Good dodging and burning-in curves are hugely exaggerated adjustments. They’re intentionally super-strong so that you can paint them into the layer mask with a low-opacity brush, building up the changes you want stroke-by-stroke in a controllable way.

The photograph in Figure 7a is a good candidate for burning-in and dodging. The original negative was apparently light-fogged. Large parts of the lower half of the photograph are washed out and pale, although low-contrast detail is visible in those areas.

For the first round of repairs on this image, I created a Curves adjustment layer with the curve shown in Figure 8. This extreme correction greatly increases the contrast and density of any tones below light gray. I designed this curve to produce such a strong change that it could fix the flare problem in all but the worst spots. It doesn’t matter that it’s too strong for most of the photograph because I’ll be painting in the adjustment only where I want it and at the strength I want.

Next, I inverted the layer mask to make it black instead of white. I selected the Brush tool and gave it a radius about two-thirds the size of the largest areas I wanted to burn-in. I set the opacity of the brush to 12%; I’ve found that values between 8% and 15% work best for doing dodging or burning-in. I did not turn on the mask-layer visibility. There’s no need to see what the mask layer looks like, only the effect of the brush on the photograph.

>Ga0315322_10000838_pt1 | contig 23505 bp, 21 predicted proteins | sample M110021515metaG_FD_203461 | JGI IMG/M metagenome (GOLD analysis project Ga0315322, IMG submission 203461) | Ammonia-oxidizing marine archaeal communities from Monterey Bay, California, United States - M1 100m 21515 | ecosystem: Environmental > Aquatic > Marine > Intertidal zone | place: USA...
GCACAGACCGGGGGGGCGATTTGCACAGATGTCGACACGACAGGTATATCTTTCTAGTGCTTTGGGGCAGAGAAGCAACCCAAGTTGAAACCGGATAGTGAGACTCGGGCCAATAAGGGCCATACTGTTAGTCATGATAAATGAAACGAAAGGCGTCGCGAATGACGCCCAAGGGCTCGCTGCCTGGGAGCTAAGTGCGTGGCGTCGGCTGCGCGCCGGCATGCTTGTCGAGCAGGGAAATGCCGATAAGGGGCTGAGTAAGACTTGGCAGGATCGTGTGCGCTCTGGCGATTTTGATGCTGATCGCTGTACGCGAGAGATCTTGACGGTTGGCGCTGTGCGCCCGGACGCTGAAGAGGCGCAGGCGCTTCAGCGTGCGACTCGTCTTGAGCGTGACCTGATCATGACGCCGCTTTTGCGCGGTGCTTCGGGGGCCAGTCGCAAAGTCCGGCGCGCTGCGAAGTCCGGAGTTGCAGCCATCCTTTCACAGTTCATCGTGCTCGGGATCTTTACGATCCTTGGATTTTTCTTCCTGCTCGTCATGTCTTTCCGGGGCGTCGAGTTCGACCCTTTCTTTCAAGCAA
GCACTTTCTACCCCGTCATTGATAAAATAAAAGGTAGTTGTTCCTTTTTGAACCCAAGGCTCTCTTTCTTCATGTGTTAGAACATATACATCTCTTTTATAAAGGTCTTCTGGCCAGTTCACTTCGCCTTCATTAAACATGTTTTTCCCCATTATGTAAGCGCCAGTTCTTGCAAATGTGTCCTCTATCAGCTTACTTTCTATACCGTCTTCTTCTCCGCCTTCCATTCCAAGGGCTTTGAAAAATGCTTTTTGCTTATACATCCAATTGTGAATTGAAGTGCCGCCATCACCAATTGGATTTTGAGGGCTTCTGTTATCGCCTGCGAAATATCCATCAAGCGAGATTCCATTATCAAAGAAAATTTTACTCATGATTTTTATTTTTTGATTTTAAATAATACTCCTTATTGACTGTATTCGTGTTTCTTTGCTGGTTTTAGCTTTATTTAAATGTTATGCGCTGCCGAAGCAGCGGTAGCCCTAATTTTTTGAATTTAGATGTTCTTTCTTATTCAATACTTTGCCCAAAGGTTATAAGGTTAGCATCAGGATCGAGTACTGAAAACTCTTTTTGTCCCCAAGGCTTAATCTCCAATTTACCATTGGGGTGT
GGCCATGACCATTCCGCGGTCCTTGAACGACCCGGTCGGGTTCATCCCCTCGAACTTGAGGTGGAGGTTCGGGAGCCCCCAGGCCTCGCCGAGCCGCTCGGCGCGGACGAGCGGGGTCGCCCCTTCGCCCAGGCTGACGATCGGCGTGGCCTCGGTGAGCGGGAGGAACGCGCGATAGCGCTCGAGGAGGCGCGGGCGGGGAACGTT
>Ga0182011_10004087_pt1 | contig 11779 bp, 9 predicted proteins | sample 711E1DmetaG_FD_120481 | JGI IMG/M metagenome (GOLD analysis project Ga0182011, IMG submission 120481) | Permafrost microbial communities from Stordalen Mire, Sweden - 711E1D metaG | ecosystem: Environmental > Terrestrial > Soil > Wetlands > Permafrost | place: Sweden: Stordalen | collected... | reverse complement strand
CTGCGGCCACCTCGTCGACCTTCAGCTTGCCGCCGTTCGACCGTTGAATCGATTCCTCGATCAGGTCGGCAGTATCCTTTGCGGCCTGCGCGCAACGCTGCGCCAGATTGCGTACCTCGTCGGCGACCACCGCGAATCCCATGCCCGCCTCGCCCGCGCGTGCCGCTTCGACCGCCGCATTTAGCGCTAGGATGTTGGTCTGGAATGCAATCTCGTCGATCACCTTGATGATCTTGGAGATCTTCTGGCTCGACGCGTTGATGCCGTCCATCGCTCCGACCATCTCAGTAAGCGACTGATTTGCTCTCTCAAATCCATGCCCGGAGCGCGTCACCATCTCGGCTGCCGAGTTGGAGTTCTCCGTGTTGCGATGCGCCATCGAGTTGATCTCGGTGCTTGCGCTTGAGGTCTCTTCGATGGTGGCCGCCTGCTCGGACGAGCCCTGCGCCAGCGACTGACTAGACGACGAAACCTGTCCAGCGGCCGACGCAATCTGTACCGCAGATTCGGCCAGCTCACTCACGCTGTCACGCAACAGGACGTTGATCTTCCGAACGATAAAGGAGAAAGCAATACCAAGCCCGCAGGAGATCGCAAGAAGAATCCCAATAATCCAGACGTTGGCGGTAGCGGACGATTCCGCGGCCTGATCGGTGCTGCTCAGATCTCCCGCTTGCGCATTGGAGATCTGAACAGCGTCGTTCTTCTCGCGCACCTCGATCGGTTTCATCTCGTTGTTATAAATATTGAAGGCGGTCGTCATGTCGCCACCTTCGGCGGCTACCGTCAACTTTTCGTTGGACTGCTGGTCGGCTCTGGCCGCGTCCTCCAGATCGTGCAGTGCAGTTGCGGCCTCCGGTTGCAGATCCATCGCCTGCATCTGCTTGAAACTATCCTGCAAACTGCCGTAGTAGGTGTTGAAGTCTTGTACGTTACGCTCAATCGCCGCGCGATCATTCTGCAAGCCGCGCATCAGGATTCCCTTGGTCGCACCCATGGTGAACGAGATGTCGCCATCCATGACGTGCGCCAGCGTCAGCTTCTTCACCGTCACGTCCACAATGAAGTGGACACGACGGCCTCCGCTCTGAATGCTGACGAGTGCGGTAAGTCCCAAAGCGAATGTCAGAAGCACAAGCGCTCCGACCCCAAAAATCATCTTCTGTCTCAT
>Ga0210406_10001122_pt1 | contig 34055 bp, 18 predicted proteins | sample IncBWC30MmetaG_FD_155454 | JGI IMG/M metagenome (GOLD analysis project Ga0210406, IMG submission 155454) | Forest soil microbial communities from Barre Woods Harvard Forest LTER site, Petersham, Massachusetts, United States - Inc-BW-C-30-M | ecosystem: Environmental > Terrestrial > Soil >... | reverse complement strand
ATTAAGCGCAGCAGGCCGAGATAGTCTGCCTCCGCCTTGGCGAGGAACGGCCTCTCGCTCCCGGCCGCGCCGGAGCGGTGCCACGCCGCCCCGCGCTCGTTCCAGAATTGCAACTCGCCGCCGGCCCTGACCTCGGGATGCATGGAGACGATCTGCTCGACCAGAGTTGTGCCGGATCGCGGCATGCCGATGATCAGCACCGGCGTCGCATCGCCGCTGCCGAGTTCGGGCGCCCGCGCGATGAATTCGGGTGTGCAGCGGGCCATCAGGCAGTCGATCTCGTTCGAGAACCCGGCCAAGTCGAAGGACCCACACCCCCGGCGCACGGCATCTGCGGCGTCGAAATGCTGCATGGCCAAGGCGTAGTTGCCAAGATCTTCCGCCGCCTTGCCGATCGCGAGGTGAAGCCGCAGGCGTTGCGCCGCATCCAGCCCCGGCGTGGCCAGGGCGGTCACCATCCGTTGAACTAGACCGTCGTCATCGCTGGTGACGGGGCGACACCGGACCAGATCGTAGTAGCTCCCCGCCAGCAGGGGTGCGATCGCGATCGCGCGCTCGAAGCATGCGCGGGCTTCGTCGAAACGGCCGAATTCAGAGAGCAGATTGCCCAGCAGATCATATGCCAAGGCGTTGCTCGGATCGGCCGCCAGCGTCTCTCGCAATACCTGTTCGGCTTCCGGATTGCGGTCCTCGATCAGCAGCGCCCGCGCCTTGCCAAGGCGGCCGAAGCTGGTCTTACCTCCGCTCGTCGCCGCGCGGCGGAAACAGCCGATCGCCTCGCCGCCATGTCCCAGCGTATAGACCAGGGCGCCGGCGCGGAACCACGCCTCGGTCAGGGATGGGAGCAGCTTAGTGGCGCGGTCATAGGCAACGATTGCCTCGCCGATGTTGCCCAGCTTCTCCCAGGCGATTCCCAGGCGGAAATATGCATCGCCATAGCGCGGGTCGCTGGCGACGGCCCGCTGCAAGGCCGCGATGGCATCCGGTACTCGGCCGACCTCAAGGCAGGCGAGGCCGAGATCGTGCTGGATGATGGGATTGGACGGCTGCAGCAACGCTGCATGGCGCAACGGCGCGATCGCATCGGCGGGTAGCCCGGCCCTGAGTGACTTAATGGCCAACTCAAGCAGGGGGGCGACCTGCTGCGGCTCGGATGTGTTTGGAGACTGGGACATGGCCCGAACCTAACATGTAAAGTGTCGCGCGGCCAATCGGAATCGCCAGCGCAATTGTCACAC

I made a couple of passes at the mask layer with the large-radius brush to dampen the overall flare. Then I switched to a smaller-radius brush and started filling in the places the large- radius brush had missed. When that was close to correct, I switched to an even-smaller-radius brush to touch up the areas that still needed to be toned down. If I went too far and made an area too dark, I switched the brush from white to black and painted some of the mask back in to reduce the over-adjustment in that area.

I find that working back and forth between black and white brushes like this and shrinking the radius of the brush as I refine the adjustments is a very efficient way to do this kind of painting. This is just my style, however. If you want to take a different approach to painting in the mask, do whatever feels most comfortable and efficient for you.